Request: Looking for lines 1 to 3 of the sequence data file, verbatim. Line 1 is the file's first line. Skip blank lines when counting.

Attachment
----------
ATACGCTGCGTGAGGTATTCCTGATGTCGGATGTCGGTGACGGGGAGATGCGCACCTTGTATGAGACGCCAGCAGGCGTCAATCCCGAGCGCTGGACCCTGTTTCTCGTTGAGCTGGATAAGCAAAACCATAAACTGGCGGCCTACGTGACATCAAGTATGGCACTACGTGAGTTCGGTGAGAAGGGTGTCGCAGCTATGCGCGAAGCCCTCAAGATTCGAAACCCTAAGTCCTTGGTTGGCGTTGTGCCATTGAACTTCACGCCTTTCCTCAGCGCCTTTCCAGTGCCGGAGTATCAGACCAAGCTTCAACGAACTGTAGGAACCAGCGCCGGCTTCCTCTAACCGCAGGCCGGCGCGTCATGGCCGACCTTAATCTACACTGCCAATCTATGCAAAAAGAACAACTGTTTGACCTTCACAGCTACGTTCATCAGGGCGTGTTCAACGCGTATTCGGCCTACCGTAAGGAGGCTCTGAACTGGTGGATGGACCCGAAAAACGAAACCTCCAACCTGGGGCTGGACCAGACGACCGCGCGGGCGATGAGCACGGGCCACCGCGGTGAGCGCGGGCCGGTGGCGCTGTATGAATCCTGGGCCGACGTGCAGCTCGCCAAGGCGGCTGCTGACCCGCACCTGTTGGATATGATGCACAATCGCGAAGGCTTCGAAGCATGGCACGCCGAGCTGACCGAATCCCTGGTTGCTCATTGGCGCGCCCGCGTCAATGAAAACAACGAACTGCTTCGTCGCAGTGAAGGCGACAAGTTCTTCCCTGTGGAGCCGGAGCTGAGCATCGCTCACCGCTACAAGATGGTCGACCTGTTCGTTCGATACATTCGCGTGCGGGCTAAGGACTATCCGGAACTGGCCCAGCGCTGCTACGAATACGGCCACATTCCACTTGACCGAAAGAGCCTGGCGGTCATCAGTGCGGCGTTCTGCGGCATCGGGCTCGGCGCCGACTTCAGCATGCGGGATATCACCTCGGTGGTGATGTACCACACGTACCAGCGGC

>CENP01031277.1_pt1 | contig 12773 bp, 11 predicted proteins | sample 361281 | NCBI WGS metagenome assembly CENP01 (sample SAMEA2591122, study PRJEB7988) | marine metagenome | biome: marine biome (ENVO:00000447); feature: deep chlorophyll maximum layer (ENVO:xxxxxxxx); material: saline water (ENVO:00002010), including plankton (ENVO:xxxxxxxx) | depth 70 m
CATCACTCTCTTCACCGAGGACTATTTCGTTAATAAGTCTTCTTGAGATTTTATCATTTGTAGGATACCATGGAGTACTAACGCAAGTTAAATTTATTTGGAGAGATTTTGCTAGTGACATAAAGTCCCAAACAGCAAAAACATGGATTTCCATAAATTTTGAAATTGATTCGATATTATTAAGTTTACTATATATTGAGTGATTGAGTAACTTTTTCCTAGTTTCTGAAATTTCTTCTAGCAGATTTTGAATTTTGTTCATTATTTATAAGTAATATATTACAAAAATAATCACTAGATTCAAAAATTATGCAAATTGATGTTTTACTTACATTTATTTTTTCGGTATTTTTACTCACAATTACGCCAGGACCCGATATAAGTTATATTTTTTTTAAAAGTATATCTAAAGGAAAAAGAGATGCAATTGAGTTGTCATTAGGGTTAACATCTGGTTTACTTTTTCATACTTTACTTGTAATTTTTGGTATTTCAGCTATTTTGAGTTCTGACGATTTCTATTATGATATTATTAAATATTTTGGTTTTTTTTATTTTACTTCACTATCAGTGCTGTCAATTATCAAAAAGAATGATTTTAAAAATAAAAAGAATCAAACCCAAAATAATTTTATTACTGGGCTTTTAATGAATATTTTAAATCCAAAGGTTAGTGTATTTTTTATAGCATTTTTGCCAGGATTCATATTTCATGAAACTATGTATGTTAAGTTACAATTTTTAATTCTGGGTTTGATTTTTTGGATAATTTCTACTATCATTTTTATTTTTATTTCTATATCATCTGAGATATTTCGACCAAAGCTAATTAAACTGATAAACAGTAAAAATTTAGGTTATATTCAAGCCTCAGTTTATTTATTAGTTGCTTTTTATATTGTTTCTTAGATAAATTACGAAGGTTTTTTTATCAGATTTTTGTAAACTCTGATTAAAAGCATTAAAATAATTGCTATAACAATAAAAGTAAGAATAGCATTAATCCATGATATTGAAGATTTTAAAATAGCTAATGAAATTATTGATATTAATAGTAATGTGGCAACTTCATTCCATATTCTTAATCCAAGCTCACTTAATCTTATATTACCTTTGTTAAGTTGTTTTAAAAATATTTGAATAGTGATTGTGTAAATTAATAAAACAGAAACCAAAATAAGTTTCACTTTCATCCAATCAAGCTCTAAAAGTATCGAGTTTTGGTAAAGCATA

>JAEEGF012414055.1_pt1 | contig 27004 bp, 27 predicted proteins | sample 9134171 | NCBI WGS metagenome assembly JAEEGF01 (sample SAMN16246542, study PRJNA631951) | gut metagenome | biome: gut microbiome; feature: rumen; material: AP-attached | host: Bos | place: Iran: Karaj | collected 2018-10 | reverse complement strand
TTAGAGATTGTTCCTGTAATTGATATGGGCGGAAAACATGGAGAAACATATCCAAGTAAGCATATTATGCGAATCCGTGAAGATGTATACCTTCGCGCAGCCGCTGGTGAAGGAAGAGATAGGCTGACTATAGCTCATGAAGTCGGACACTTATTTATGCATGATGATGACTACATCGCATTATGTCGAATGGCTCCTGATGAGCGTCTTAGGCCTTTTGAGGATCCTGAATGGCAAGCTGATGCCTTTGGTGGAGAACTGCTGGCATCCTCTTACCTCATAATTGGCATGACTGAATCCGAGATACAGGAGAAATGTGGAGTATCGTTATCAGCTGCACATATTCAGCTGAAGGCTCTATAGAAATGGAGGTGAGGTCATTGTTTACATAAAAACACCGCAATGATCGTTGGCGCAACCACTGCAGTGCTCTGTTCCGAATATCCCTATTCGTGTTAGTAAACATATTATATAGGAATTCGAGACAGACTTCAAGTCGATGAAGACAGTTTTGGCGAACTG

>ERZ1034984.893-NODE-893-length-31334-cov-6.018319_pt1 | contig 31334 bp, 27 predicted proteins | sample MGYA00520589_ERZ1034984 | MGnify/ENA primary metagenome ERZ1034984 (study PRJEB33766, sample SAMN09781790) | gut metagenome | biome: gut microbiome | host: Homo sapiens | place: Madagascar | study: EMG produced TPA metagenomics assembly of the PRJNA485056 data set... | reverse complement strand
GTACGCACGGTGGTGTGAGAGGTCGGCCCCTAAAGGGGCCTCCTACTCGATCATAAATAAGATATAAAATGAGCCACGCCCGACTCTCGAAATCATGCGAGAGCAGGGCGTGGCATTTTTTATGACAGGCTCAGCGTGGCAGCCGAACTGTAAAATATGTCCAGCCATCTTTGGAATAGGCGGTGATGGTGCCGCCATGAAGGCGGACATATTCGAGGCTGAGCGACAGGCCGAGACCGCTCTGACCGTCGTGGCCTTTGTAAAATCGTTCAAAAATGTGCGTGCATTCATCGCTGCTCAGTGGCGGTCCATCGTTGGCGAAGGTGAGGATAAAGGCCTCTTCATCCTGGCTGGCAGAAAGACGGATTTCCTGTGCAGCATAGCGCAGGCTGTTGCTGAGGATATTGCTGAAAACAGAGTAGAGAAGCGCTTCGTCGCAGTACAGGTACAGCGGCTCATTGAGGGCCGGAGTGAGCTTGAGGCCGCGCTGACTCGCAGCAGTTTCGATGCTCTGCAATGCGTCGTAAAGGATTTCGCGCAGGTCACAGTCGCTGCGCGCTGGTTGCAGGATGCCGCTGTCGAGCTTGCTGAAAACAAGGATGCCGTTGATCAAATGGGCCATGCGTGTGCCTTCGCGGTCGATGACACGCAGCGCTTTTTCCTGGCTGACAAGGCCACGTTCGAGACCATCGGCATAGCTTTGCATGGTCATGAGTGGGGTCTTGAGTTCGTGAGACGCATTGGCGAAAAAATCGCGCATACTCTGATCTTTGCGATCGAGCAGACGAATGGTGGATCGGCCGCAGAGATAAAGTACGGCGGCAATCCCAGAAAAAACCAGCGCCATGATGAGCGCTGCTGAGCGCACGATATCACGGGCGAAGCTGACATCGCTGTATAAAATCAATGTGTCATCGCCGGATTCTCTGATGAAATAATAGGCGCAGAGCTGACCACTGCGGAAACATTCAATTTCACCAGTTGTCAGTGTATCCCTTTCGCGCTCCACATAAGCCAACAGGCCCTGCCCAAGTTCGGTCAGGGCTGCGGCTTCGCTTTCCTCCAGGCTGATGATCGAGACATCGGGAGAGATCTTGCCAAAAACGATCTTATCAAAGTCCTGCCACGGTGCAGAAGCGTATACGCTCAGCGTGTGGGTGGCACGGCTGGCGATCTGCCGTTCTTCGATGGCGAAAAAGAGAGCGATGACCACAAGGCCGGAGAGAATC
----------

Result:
ATACGCTGCGTGAGGTATTCCTGATGTCGGATGTCGGTGACGGGGAGATGCGCACCTTGTATGAGACGCCAGCAGGCGTCAATCCCGAGCGCTGGACCCTGTTTCTCGTTGAGCTGGATAAGCAAAACCATAAACTGGCGGCCTACGTGACATCAAGTATGGCACTACGTGAGTTCGGTGAGAAGGGTGTCGCAGCTATGCGCGAAGCCCTCAAGATTCGAAACCCTAAGTCCTTGGTTGGCGTTGTGCCATTGAACTTCACGCCTTTCCTCAGCGCCTTTCCAGTGCCGGAGTATCAGACCAAGCTTCAACGAACTGTAGGAACCAGCGCCGGCTTCCTCTAACCGCAGGCCGGCGCGTCATGGCCGACCTTAATCTACACTGCCAATCTATGCAAAAAGAACAACTGTTTGACCTTCACAGCTACGTTCATCAGGGCGTGTTCAACGCGTATTCGGCCTACCGTAAGGAGGCTCTGAACTGGTGGATGGACCCGAAAAACGAAACCTCCAACCTGGGGCTGGACCAGACGACCGCGCGGGCGATGAGCACGGGCCACCGCGGTGAGCGCGGGCCGGTGGCGCTGTATGAATCCTGGGCCGACGTGCAGCTCGCCAAGGCGGCTGCTGACCCGCACCTGTTGGATATGATGCACAATCGCGAAGGCTTCGAAGCATGGCACGCCGAGCTGACCGAATCCCTGGTTGCTCATTGGCGCGCCCGCGTCAATGAAAACAACGAACTGCTTCGTCGCAGTGAAGGCGACAAGTTCTTCCCTGTGGAGCCGGAGCTGAGCATCGCTCACCGCTACAAGATGGTCGACCTGTTCGTTCGATACATTCGCGTGCGGGCTAAGGACTATCCGGAACTGGCCCAGCGCTGCTACGAATACGGCCACATTCCACTTGACCGAAAGAGCCTGGCGGTCATCAGTGCGGCGTTCTGCGGCATCGGGCTCGGCGCCGACTTCAGCATGCGGGATATCACCTCGGTGGTGATGTACCACACGTACCAGCGGC

>CENP01031277.1_pt1 | contig 12773 bp, 11 predicted proteins | sample 361281 | NCBI WGS metagenome assembly CENP01 (sample SAMEA2591122, study PRJEB7988) | marine metagenome | biome: marine biome (ENVO:00000447); feature: deep chlorophyll maximum layer (ENVO:xxxxxxxx); material: saline water (ENVO:00002010), including plankton (ENVO:xxxxxxxx) | depth 70 m
CATCACTCTCTTCACCGAGGACTATTTCGTTAATAAGTCTTCTTGAGATTTTATCATTTGTAGGATACCATGGAGTACTAACGCAAGTTAAATTTATTTGGAGAGATTTTGCTAGTGACATAAAGTCCCAAACAGCAAAAACATGGATTTCCATAAATTTTGAAATTGATTCGATATTATTAAGTTTACTATATATTGAGTGATTGAGTAACTTTTTCCTAGTTTCTGAAATTTCTTCTAGCAGATTTTGAATTTTGTTCATTATTTATAAGTAATATATTACAAAAATAATCACTAGATTCAAAAATTATGCAAATTGATGTTTTACTTACATTTATTTTTTCGGTATTTTTACTCACAATTACGCCAGGACCCGATATAAGTTATATTTTTTTTAAAAGTATATCTAAAGGAAAAAGAGATGCAATTGAGTTGTCATTAGGGTTAACATCTGGTTTACTTTTTCATACTTTACTTGTAATTTTTGGTATTTCAGCTATTTTGAGTTCTGACGATTTCTATTATGATATTATTAAATATTTTGGTTTTTTTTATTTTACTTCACTATCAGTGCTGTCAATTATCAAAAAGAATGATTTTAAAAATAAAAAGAATCAAACCCAAAATAATTTTATTACTGGGCTTTTAATGAATATTTTAAATCCAAAGGTTAGTGTATTTTTTATAGCATTTTTGCCAGGATTCATATTTCATGAAACTATGTATGTTAAGTTACAATTTTTAATTCTGGGTTTGATTTTTTGGATAATTTCTACTATCATTTTTATTTTTATTTCTATATCATCTGAGATATTTCGACCAAAGCTAATTAAACTGATAAACAGTAAAAATTTAGGTTATATTCAAGCCTCAGTTTATTTATTAGTTGCTTTTTATATTGTTTCTTAGATAAATTACGAAGGTTTTTTTATCAGATTTTTGTAAACTCTGATTAAAAGCATTAAAATAATTGCTATAACAATAAAAGTAAGAATAGCATTAATCCATGATATTGAAGATTTTAAAATAGCTAATGAAATTATTGATATTAATAGTAATGTGGCAACTTCATTCCATATTCTTAATCCAAGCTCACTTAATCTTATATTACCTTTGTTAAGTTGTTTTAAAAATATTTGAATAGTGATTGTGTAAATTAATAAAACAGAAACCAAAATAAGTTTCACTTTCATCCAATCAAGCTCTAAAAGTATCGAGTTTTGGTAAAGCATA